‘Warning signs reduce consumer sensitivity and will not encourage reformulation’: ABIA
Last week, Brazilian regulatory authority ANVISA revealed its proposed nutrition label, similar to the warning model in place in Chile.
However, trade group ABIA is a member of the Labeling Network (Rede Rotulagem), a collective made up of 20 Brazilian trade groups representing confectionery, cheese, margarine, soft drink and biscuit manufacturers (among others), that want ANVISA to adopt a traffic-light nutrition label based on portion sizes rather than 100 g servings.
Its members argue that giving consumers nutrient information based on portion size is “closest to the reality of consumption, consumer understanding and one of the most effective way of encouraging healthy eating habits”.
João Dornellas, executive president of ABIA, said in a statement: “We have to be very careful because by adopting this criterion we will not pass the correct information to the consumer. For example, when he buys a 30-g cereal bar and has a label that says it is high in sugar, it would be high if 100 g of the product were consumed. But at 30 g it is not high.”
ABIA is against nutrient profiles that would impact entire categories of food or drinks. It says over 90% of regulated portions are smaller than 100 g or 100 ml.
Dornellas added: “A fact noted by Chilean health minister Jaime Mañalich last Sunday when he commented on the unsuccessful experience of front-of-pack nutrition labeling in his country with warning symbols.”
“The massive use of warning signs has reduced consumer sensitivity. If everything has a warning sign, what difference does it make? It is a measure that is not effective for changing consumer habits, nor to encourage industries to reformulate their products.”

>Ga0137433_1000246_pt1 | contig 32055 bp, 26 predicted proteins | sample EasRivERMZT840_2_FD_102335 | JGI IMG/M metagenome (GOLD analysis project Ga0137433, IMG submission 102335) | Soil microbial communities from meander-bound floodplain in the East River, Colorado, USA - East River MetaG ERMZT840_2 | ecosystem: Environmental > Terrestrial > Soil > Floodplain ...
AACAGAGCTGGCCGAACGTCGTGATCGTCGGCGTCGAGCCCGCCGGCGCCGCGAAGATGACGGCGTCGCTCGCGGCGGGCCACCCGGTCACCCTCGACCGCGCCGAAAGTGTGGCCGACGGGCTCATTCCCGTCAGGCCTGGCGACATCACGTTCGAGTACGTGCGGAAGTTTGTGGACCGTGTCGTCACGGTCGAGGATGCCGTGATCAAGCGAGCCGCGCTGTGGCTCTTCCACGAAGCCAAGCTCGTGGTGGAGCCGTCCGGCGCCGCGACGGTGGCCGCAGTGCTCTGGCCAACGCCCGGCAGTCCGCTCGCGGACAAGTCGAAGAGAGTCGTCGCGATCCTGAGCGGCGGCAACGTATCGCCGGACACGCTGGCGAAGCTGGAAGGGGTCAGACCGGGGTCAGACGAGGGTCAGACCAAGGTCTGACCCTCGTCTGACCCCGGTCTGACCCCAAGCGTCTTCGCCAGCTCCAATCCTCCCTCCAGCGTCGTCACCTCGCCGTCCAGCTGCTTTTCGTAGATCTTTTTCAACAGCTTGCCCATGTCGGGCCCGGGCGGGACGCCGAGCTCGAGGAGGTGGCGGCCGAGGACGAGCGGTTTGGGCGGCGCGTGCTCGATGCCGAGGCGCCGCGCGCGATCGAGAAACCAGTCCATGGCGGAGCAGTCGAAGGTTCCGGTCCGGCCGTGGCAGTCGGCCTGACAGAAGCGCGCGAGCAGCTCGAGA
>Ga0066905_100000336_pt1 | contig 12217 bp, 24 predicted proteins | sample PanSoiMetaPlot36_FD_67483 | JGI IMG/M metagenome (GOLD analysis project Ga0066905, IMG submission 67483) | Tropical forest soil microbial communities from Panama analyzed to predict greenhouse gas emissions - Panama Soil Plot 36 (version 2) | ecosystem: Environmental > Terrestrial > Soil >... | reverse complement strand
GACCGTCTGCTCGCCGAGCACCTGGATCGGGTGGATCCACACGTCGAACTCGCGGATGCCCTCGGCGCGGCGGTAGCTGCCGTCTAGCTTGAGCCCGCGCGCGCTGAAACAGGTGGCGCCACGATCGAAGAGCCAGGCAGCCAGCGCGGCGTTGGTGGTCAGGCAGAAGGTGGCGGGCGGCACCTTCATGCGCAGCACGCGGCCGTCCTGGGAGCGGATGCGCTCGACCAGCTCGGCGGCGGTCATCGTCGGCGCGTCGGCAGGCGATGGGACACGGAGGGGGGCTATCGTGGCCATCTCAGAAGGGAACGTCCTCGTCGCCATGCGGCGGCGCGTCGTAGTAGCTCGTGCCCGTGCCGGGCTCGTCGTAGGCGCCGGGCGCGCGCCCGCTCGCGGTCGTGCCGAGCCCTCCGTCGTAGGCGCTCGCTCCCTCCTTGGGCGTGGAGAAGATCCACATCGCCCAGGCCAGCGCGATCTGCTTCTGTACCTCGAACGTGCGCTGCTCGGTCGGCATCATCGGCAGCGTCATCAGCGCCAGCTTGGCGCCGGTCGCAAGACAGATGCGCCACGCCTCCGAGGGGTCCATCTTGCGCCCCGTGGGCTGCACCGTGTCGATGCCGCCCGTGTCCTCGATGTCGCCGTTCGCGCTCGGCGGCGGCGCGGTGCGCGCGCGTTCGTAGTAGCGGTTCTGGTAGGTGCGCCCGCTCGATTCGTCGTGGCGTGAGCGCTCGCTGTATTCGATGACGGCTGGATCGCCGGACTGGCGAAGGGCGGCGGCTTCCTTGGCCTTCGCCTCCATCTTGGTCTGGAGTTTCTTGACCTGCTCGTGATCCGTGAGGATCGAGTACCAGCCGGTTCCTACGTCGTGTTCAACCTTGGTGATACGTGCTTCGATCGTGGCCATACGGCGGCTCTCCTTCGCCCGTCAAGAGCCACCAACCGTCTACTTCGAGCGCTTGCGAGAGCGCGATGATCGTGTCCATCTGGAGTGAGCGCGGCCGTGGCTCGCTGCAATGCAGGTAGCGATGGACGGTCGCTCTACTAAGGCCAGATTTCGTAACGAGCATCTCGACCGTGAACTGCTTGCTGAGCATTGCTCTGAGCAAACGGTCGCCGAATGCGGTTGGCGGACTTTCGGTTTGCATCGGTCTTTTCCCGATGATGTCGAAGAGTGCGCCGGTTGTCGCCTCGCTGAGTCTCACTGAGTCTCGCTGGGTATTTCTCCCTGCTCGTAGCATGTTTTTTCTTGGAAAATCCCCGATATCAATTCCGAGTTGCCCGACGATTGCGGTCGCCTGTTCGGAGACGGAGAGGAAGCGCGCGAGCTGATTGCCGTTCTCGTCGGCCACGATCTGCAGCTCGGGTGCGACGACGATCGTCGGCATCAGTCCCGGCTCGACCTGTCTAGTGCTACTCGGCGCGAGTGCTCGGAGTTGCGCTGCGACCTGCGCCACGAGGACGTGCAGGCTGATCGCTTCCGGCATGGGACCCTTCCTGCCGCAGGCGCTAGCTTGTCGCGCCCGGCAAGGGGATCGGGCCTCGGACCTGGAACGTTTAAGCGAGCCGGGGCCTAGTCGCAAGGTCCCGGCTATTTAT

However, some research suggests that Chile's warning labels are making the country's eating habits better by discouraging mothers, who tend to buy groceries in most households, from choosing products with warning labels for their children.
Meanwhile, some manufacturers use the lack of warning labels, or 'sellos', as a marketing opportunity, such as Arcor and its cereal kids brand which makes the on-pack claim: 'I don't have warning labels'.
Suppliers are ready for reformulation
Ingredient suppliers active in Brazil, in any case, are gearing up for the opportunity that this presents.
Speaking to FoodNavigator-LATAM from FISA in Sao Paolo last month, Eduardo Dian, sales director for specialty food ingredients at Tate & Lyle Brazil, said the company was in close contact with ANVISA officials and had presented its sugar-, salt- and fat-reducing ingredients, showing how they are already used in other countries to make food healthier.
“[Nutrition labeling] is very important to us because we have solutions to support the new regulations that will come. We are working very closely with ANVISA and other institutes to see how the legislation will end up,” said Dian, adding that Tate & Lyle was not in favor of one model in particular but was “ready to support the market with whatever comes”.
“We have a lot of ingredients and solutions that can help […] and we have shown ANVISA that a lot of our ingredients can follow what they expect in terms of legislation.”